Updated: October 13, 2017
Interviews. The bread and butter of people talking and some recording the stuff. But it's also a great opportunity to learn more about interesting people, unique projects and fun stuff. While the Linux world has not be the most engaging rollercoaster lately, Xfce does stand out as a stable, fairly mature and fairly consistent piece of technology in the wider Tuxospace.
So, I'm happy to announce an interview with a member of both the Xfce and Xubuntu teams, who will tell us more about what these guys and gals are all about, what goes behind the scenes of one of the most important and steadfast desktop environments, and what we should expect from Xfce in the coming years.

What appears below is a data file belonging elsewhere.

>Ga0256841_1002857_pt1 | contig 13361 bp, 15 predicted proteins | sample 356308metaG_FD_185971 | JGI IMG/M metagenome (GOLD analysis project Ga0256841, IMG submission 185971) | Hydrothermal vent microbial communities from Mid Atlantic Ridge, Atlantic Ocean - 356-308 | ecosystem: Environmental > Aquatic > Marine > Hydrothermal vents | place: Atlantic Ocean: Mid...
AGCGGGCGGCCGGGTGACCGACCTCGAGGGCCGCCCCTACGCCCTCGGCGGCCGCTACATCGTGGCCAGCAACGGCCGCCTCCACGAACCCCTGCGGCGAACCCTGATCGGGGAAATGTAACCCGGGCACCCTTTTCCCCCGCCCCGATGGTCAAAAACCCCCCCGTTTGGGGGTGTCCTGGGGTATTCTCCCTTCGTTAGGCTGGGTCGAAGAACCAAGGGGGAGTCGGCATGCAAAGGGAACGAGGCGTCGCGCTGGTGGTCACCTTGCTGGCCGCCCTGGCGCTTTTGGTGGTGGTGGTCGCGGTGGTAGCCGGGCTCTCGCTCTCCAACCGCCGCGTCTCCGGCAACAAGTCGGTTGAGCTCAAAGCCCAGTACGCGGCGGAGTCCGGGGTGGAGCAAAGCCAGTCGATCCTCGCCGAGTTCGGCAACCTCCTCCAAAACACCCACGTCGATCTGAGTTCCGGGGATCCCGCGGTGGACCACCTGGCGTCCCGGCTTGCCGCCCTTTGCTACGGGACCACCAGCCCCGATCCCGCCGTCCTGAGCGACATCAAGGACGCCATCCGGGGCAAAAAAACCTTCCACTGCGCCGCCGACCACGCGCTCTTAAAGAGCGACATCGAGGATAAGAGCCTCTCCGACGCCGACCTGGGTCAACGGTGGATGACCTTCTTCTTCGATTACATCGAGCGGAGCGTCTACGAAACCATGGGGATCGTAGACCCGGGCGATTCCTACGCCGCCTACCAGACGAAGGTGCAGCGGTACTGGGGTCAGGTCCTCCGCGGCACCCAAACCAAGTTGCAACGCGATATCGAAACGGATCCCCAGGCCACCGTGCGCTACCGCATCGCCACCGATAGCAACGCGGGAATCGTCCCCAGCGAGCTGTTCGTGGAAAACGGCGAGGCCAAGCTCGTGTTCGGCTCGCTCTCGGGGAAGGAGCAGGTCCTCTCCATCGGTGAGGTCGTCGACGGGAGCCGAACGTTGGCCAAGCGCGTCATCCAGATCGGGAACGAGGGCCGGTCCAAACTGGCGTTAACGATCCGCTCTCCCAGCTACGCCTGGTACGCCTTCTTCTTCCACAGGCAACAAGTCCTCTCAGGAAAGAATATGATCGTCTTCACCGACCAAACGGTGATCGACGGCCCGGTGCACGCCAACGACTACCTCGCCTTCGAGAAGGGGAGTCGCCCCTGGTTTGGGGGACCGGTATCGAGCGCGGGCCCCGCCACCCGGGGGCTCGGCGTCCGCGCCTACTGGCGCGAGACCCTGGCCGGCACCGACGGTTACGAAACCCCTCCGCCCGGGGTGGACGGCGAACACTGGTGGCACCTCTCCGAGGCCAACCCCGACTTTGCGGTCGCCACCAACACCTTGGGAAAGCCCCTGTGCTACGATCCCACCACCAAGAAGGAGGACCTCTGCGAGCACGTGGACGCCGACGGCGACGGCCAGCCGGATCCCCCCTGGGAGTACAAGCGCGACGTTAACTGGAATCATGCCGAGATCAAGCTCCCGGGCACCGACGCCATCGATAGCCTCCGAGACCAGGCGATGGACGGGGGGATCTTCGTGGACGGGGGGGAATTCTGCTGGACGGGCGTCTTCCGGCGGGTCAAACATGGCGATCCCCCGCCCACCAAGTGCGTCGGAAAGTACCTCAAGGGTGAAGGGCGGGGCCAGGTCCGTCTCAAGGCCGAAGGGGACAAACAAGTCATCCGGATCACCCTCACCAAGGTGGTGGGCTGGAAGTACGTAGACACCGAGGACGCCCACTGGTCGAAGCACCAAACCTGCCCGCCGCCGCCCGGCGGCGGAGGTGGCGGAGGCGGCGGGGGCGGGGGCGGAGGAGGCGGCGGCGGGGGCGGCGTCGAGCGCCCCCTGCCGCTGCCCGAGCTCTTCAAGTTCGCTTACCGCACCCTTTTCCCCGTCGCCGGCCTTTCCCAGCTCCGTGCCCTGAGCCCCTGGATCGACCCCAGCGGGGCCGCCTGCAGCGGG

Can you please introduce yourself.
Hi, I'm Sean! I'm an Xfce core developer, Xubuntu Technical Lead, and long-time Linux user. I love solving problems ... and maintaining a desktop environment means there's no shortage of those.
If you had to describe Xfce to a Windows user, how would you do that?
S: Do you like the way Windows works? Xfce can be configured like this. Do you have Mac OS envy? Xfce can be configured like this as well. Is there anything you've ever wanted to change with Windows? With Xfce, you can customize nearly every aspect of the experience. And it's going to be way faster too.
What makes Xfce special?
S: Xfce is a lightweight and modular desktop environment. While not as light as some other offerings (say, LXDE), it is incredibly customizable and maintains a professional design. The development cycle is slower than other DEs, but this means that every component is very stable and won't rattle longtime users.